The method by which psychiatric professionals and the profession itself have addressed the mental health needs of Indigenous Australians is explored.
A sociohistorical frame is utilised to explore the changing nature of psychiatric engagement in this field since the Second World War.
A series of distinct phases are definable, each of which demonstrates particular characteristics that relate to the social and political circumstances of indigenous Australia and changing investment on the part of mental health professionals.
Significant difficuties have emerged at various stages and there exist quite different interpretations and uses of language relating to indigenous mental heath.
Current relations between mental health professionals and members of indigenous communities in Australia are informed by a history of which we should be aware.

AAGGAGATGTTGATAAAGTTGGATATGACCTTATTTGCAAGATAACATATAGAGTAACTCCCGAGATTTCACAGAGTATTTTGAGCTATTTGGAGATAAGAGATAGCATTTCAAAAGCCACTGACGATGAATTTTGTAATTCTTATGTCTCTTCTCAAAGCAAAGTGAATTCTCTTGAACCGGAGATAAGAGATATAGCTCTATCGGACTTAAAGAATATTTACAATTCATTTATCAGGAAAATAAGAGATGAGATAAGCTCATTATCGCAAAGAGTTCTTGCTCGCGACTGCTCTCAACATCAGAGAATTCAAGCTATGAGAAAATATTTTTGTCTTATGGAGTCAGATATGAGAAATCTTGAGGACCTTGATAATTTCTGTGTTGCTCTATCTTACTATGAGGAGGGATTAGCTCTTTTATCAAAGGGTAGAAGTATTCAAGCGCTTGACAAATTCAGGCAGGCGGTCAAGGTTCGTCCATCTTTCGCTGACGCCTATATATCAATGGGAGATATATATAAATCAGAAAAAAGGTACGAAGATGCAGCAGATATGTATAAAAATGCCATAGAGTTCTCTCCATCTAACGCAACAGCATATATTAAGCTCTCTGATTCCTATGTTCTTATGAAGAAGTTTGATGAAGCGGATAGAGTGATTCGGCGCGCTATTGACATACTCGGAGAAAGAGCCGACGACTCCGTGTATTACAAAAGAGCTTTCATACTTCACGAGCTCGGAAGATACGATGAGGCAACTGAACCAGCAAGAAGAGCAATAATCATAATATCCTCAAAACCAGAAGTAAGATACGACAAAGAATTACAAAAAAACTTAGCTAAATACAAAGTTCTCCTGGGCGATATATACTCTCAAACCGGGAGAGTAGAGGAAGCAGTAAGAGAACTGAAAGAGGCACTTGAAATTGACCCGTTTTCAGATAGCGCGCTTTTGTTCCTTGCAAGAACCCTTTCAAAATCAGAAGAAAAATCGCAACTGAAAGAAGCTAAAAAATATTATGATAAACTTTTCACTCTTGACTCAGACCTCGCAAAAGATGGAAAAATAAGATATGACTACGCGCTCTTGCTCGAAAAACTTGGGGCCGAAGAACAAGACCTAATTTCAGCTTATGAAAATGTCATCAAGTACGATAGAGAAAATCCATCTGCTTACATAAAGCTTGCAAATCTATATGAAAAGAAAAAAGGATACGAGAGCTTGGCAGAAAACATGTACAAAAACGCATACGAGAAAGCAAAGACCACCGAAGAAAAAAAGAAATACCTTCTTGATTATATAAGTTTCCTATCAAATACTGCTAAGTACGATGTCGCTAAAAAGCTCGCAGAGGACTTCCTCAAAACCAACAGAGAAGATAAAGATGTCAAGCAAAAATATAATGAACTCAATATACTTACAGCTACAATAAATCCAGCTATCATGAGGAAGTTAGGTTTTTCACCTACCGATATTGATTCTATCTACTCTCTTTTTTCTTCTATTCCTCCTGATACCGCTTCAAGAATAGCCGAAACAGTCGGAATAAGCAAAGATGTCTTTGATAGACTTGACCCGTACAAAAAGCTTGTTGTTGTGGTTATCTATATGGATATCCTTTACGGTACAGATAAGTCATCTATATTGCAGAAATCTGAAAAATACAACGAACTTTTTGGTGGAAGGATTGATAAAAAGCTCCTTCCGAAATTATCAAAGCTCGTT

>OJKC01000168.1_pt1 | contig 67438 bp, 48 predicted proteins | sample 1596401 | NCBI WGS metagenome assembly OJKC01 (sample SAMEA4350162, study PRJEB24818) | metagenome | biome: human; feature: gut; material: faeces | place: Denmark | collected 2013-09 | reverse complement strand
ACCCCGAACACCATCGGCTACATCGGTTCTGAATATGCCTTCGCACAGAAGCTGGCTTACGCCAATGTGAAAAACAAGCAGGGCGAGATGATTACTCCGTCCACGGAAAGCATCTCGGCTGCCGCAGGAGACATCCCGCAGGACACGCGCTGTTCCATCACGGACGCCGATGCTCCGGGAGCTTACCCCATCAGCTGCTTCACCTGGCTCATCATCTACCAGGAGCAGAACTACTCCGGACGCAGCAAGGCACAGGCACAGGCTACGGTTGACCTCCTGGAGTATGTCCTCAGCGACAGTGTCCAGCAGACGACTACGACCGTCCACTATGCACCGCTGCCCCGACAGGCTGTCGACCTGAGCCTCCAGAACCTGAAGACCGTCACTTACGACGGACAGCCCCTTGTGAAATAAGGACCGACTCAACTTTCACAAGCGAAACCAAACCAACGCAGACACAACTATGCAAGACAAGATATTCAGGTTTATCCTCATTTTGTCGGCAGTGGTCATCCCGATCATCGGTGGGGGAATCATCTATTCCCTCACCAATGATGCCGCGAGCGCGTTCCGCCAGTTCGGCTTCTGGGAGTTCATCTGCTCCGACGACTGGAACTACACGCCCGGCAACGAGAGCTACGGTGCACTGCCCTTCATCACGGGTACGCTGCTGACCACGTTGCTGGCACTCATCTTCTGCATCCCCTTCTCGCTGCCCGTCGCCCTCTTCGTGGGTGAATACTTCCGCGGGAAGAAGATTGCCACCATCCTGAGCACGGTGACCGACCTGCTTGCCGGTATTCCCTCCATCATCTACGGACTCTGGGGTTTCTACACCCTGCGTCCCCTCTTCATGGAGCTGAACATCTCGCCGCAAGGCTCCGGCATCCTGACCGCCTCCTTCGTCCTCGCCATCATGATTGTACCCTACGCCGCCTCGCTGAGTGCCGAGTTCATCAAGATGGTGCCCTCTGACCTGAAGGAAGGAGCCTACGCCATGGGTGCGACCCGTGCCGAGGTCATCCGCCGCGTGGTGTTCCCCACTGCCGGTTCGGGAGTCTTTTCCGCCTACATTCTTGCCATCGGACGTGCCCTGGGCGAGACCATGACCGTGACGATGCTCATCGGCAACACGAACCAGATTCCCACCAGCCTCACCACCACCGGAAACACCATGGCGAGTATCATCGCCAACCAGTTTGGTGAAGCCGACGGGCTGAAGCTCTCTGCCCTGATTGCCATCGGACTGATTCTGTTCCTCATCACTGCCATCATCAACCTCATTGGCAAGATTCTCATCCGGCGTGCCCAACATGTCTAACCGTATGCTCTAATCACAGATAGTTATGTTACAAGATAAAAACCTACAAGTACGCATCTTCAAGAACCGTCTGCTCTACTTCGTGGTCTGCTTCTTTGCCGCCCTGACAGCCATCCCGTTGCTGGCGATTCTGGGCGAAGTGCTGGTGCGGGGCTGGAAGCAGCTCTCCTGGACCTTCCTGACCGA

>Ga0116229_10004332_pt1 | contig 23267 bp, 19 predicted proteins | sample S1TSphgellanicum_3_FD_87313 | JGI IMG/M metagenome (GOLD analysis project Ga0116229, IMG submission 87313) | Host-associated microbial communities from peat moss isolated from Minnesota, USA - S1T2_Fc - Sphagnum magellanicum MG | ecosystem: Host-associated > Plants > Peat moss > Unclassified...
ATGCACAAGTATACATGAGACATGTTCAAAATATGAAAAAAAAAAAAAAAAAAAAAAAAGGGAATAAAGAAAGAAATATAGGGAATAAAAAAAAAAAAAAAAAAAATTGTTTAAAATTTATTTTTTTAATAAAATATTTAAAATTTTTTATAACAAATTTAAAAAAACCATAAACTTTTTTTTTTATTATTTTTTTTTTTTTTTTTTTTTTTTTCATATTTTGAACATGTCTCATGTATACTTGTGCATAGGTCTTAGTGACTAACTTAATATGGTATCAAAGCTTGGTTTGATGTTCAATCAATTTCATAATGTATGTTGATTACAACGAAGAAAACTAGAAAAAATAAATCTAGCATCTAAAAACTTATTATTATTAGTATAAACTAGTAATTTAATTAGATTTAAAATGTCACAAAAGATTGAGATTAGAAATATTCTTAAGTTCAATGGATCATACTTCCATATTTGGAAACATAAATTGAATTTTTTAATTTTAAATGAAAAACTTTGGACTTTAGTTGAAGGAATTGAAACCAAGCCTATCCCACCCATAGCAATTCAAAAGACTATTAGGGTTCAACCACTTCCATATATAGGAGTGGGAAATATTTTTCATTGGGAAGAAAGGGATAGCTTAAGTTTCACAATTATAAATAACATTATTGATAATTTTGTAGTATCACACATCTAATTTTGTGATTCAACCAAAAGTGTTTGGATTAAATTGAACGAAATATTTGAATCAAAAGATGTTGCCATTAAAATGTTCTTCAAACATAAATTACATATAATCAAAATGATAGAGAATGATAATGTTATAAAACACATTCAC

It has had and continues to have consequences that include significant differences in the ways in which mental health needs are conceived and articulated.
These, in turn, are consequential in terms of policy and practice.
Mots-clés Pascal : Australie, Océanie, Autochtone, Besoin, Service santé, Santé mentale, Historique, Politique sanitaire, Homme
Mots-clés Pascal anglais : Australia, Oceania, Autochtonous, Need, Health service, Mental health, Case history, Health policy, Human
Notice produite par :
Inist-CNRS - Institut de l'Information Scientifique et Technique
Cote : 98-0109335
Code Inist : 002B18H05B. Création : 22/06/1998.